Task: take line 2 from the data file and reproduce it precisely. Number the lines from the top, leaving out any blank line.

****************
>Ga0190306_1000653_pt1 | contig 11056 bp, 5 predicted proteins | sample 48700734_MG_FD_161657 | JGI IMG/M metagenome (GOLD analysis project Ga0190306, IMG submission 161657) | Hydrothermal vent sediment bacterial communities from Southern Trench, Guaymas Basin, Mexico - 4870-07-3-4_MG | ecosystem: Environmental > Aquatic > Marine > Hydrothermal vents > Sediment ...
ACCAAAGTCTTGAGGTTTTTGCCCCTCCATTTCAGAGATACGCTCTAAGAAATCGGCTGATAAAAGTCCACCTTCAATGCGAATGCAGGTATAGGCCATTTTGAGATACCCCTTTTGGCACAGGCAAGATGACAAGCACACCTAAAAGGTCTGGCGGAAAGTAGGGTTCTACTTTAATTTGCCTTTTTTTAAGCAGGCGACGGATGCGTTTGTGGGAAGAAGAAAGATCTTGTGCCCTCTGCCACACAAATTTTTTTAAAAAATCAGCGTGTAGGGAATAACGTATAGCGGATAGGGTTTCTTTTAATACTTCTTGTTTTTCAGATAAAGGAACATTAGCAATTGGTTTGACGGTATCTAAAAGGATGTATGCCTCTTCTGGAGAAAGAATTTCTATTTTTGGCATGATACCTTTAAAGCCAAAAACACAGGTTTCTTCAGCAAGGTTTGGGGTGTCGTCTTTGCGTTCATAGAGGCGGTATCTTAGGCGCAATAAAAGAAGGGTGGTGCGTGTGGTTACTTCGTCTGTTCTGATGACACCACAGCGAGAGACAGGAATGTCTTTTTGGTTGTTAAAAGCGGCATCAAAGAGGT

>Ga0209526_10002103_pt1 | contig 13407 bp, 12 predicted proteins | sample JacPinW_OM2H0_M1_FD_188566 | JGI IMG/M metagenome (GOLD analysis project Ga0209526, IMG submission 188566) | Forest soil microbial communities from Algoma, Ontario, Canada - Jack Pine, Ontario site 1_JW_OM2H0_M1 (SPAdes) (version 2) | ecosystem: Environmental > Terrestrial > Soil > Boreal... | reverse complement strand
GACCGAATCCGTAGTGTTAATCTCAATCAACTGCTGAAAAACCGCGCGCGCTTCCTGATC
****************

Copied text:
ACCAAAGTCTTGAGGTTTTTGCCCCTCCATTTCAGAGATACGCTCTAAGAAATCGGCTGATAAAAGTCCACCTTCAATGCGAATGCAGGTATAGGCCATTTTGAGATACCCCTTTTGGCACAGGCAAGATGACAAGCACACCTAAAAGGTCTGGCGGAAAGTAGGGTTCTACTTTAATTTGCCTTTTTTTAAGCAGGCGACGGATGCGTTTGTGGGAAGAAGAAAGATCTTGTGCCCTCTGCCACACAAATTTTTTTAAAAAATCAGCGTGTAGGGAATAACGTATAGCGGATAGGGTTTCTTTTAATACTTCTTGTTTTTCAGATAAAGGAACATTAGCAATTGGTTTGACGGTATCTAAAAGGATGTATGCCTCTTCTGGAGAAAGAATTTCTATTTTTGGCATGATACCTTTAAAGCCAAAAACACAGGTTTCTTCAGCAAGGTTTGGGGTGTCGTCTTTGCGTTCATAGAGGCGGTATCTTAGGCGCAATAAAAGAAGGGTGGTGCGTGTGGTTACTTCGTCTGTTCTGATGACACCACAGCGAGAGACAGGAATGTCTTTTTGGTTGTTAAAAGCGGCATCAAAGAGGT